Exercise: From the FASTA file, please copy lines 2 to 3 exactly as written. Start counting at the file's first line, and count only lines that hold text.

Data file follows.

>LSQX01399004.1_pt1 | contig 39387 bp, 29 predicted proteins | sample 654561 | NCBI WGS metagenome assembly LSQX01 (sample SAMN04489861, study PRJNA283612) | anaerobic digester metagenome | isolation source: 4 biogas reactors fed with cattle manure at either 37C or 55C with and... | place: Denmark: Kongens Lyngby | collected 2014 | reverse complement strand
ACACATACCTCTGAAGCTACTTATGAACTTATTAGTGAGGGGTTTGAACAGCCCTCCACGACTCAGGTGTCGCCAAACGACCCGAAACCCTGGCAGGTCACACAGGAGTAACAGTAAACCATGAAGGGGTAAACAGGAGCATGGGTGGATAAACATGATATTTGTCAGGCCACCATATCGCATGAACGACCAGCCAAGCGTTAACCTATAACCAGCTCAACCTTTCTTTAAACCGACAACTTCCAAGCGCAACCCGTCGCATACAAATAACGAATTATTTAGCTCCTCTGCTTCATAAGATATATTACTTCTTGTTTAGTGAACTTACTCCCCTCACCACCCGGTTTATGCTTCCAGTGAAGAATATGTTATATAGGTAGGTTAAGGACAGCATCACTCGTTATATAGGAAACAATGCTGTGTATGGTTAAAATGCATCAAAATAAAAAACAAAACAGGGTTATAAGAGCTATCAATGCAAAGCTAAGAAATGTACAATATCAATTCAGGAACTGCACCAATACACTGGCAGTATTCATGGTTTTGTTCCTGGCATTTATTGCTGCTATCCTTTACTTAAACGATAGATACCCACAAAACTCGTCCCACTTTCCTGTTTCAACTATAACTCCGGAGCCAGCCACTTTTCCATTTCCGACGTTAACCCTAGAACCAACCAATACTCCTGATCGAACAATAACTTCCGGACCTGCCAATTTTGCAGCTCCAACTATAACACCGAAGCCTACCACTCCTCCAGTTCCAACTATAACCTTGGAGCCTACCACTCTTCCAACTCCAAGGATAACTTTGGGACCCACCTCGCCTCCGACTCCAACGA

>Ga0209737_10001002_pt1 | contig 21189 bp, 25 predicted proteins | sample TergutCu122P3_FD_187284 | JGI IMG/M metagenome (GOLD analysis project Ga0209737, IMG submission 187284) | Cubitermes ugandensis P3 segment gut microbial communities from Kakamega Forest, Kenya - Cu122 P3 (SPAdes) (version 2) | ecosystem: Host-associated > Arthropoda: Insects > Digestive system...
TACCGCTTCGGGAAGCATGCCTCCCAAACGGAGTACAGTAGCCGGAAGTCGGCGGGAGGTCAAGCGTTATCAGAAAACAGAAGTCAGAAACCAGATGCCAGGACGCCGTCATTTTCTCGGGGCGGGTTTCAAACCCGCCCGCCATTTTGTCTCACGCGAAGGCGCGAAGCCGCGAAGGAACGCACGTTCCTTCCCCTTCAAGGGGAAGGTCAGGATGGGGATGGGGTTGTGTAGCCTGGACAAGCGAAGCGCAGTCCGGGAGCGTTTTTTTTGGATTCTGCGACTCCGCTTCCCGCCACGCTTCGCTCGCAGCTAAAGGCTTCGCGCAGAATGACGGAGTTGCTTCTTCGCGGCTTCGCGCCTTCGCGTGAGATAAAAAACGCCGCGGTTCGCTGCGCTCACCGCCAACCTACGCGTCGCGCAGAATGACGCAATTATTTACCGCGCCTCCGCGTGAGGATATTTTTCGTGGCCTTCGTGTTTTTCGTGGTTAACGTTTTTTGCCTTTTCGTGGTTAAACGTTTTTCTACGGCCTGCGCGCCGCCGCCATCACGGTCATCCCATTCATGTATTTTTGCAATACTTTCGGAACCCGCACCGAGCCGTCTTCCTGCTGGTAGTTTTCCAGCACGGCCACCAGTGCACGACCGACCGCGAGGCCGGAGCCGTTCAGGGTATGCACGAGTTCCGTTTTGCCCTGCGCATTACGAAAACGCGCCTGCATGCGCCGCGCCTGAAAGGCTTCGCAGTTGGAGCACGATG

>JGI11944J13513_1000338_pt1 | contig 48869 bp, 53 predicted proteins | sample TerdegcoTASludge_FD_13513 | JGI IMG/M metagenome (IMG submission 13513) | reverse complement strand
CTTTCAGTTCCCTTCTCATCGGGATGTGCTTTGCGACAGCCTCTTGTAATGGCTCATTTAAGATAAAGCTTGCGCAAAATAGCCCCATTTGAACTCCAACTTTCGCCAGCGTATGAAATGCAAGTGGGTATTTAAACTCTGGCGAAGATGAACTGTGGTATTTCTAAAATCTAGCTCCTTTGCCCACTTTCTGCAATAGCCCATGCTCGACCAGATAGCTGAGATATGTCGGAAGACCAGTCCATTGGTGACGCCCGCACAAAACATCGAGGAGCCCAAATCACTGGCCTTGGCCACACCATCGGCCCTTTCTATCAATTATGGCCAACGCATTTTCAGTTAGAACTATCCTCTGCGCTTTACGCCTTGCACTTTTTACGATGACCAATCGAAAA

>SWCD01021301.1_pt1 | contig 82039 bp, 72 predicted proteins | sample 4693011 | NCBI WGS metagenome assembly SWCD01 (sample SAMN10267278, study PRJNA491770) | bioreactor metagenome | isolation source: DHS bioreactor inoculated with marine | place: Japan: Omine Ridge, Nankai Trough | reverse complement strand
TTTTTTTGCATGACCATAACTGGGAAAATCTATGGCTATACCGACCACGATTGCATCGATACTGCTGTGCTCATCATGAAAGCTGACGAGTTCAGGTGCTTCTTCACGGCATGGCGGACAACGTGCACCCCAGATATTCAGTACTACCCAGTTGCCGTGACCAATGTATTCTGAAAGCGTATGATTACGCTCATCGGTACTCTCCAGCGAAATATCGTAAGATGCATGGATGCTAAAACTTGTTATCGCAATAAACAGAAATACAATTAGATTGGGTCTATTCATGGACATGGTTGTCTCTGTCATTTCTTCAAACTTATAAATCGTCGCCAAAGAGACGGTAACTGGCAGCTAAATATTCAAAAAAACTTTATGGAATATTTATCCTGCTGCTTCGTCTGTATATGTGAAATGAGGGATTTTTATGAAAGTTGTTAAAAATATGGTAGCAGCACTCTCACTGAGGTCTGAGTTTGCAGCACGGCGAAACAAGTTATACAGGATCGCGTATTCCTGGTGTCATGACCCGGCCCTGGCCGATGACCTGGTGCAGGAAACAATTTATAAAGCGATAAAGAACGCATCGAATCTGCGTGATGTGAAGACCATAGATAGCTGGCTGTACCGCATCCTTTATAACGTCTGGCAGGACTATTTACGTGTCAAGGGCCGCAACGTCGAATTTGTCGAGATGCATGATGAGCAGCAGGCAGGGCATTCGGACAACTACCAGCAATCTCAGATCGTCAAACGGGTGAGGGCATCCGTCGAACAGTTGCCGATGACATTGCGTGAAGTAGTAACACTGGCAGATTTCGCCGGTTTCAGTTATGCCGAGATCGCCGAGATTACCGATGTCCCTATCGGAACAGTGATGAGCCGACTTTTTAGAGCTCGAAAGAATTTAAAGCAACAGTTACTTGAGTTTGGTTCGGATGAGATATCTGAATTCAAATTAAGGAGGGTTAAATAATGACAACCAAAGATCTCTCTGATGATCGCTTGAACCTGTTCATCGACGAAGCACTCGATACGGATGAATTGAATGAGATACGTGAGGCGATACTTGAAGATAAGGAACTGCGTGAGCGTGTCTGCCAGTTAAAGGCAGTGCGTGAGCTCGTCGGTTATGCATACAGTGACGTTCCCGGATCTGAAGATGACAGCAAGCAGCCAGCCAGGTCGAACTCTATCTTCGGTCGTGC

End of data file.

ACACATACCTCTGAAGCTACTTATGAACTTATTAGTGAGGGGTTTGAACAGCCCTCCACGACTCAGGTGTCGCCAAACGACCCGAAACCCTGGCAGGTCACACAGGAGTAACAGTAAACCATGAAGGGGTAAACAGGAGCATGGGTGGATAAACATGATATTTGTCAGGCCACCATATCGCATGAACGACCAGCCAAGCGTTAACCTATAACCAGCTCAACCTTTCTTTAAACCGACAACTTCCAAGCGCAACCCGTCGCATACAAATAACGAATTATTTAGCTCCTCTGCTTCATAAGATATATTACTTCTTGTTTAGTGAACTTACTCCCCTCACCACCCGGTTTATGCTTCCAGTGAAGAATATGTTATATAGGTAGGTTAAGGACAGCATCACTCGTTATATAGGAAACAATGCTGTGTATGGTTAAAATGCATCAAAATAAAAAACAAAACAGGGTTATAAGAGCTATCAATGCAAAGCTAAGAAATGTACAATATCAATTCAGGAACTGCACCAATACACTGGCAGTATTCATGGTTTTGTTCCTGGCATTTATTGCTGCTATCCTTTACTTAAACGATAGATACCCACAAAACTCGTCCCACTTTCCTGTTTCAACTATAACTCCGGAGCCAGCCACTTTTCCATTTCCGACGTTAACCCTAGAACCAACCAATACTCCTGATCGAACAATAACTTCCGGACCTGCCAATTTTGCAGCTCCAACTATAACACCGAAGCCTACCACTCCTCCAGTTCCAACTATAACCTTGGAGCCTACCACTCTTCCAACTCCAAGGATAACTTTGGGACCCACCTCGCCTCCGACTCCAACGA

>Ga0209737_10001002_pt1 | contig 21189 bp, 25 predicted proteins | sample TergutCu122P3_FD_187284 | JGI IMG/M metagenome (GOLD analysis project Ga0209737, IMG submission 187284) | Cubitermes ugandensis P3 segment gut microbial communities from Kakamega Forest, Kenya - Cu122 P3 (SPAdes) (version 2) | ecosystem: Host-associated > Arthropoda: Insects > Digestive system...